What is postnatal depression?
Postnatal depression can’t easily be characterised because it and childbirth are different experiences for everyone. Generally postnatal depression can be understood as a persistence for two or more weeks of negative feelings about yourself, your pregnancy and the birth. These feelings disrupt you from performing regular lifestyle behaviours and fulfilling basic needs, which is why it’s important to look for the signs in yourself and others.
Postnatal depression can occur to partners as well as mothers, although it is far more common in mothers with a prevalence rate of almost one in seven mums in Australia.
What are the signs of postnatal depression?
Although it can be hard to look inward and self-recognise, some of the signs to watch out for include:
- a low appetite, or disinterest in self-care
- trouble falling asleep or excessive and persistent fatigue
- feeling like you are an imposter
- feelings of failure and inadequacy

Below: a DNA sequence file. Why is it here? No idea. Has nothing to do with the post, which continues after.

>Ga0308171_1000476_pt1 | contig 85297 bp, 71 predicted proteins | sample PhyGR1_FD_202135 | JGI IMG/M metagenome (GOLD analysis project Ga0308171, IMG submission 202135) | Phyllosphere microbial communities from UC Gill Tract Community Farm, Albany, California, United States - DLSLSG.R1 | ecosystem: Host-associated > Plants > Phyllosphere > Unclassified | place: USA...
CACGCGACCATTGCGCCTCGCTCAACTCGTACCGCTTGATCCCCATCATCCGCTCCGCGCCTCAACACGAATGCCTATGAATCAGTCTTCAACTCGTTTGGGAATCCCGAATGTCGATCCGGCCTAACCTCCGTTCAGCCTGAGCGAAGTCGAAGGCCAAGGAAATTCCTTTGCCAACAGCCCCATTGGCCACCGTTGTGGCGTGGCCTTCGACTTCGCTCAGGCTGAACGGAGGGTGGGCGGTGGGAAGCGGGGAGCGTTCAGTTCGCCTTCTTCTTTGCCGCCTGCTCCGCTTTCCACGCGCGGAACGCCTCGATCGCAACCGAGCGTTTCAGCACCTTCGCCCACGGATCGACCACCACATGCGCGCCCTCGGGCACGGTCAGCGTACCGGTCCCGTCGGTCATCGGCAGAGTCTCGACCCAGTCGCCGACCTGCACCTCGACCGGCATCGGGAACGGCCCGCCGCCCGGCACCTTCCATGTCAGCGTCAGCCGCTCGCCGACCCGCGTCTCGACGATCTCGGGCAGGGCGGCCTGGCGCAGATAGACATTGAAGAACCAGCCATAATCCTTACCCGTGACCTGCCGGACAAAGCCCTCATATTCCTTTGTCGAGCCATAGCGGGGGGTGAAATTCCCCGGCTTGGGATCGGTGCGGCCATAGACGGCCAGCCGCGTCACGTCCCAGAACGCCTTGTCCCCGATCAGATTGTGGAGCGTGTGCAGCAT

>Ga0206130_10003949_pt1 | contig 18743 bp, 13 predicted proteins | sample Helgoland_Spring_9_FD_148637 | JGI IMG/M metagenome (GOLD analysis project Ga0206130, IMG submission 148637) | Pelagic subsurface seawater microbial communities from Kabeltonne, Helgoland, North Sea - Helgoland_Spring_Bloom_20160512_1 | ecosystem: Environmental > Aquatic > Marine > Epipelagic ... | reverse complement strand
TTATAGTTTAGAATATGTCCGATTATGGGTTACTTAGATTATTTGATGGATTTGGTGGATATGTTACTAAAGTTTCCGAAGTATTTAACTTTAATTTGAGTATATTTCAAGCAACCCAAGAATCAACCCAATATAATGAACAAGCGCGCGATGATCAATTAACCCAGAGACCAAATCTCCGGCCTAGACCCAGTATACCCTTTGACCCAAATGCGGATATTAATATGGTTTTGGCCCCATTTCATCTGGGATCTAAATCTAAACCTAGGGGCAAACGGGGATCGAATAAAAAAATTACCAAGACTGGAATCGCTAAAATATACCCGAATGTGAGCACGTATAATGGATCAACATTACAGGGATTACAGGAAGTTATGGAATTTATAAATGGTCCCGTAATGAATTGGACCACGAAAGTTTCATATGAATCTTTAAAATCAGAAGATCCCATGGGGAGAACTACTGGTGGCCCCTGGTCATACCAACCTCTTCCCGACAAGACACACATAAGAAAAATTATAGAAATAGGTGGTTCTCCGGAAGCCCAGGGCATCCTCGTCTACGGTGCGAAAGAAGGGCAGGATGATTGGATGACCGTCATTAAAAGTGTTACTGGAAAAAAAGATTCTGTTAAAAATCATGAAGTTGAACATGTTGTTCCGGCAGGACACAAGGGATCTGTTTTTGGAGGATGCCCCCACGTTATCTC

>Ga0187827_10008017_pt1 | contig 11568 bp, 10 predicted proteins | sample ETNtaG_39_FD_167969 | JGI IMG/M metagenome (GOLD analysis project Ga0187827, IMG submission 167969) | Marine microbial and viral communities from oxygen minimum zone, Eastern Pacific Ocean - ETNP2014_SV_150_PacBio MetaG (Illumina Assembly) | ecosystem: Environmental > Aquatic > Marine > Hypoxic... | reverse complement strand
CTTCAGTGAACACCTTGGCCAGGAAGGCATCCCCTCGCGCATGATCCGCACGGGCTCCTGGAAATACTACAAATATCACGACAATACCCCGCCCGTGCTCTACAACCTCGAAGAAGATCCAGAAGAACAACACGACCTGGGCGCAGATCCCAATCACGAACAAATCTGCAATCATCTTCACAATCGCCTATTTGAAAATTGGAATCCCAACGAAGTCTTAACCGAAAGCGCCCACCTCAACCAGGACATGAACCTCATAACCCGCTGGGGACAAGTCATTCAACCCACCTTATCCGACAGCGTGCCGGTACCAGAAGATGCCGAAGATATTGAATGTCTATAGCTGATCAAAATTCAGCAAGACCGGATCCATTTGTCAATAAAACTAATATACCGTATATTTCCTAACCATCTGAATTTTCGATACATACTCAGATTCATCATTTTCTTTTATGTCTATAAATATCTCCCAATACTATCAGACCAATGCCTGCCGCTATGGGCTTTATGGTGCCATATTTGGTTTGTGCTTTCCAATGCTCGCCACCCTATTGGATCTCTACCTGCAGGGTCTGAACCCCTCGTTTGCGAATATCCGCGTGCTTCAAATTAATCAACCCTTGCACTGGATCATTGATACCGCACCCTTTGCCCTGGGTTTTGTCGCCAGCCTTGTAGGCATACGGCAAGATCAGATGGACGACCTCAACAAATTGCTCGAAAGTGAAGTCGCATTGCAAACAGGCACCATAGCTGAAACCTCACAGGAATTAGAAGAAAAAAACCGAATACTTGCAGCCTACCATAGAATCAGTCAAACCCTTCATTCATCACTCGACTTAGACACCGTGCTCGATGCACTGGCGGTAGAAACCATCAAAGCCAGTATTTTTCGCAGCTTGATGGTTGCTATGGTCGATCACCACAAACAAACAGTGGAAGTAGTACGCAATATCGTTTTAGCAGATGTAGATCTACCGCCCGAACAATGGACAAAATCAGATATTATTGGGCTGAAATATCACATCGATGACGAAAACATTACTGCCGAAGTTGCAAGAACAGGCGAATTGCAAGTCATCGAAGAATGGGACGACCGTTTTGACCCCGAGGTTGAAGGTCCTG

- a lack of interest in things you normally enjoy
- withdrawal from those around you
- unexplained crying and feelings of melancholy
- irritability and anger
- a disconnect with your baby.
Diagnosing postnatal depression
If you or someone you know might have postnatal depression, it’s important to seek professional help. Sometimes a questionnaire called the Edinburgh Postnatal Depression Scale will be given to help determine the similarity of experiences and feelings with anxiety and depression.
Childbirth brings with it tremendous change – not just physical, but also emotional and mental. Like with any big life change, different people respond in many different ways and for many different reasons.
Postnatal depression is not a failure
And talking about it is not an admission of guilt. Discussing your feelings with someone is a statement of fact. While your feelings may be a symptom of something else, they are no less valid if they are simply related to your experience of pregnancy and childbirth.
Managing and treating postnatal depression
Postnatal depression can be addressed through the support of those around you. Family and friends can help you to navigate the challenges of early parenthood, but sometimes more professional help is needed.
A range of strategies and therapies can assist in navigating this challenging period, and these can be accessed through doctors, counsellors, community health centres and psychologists.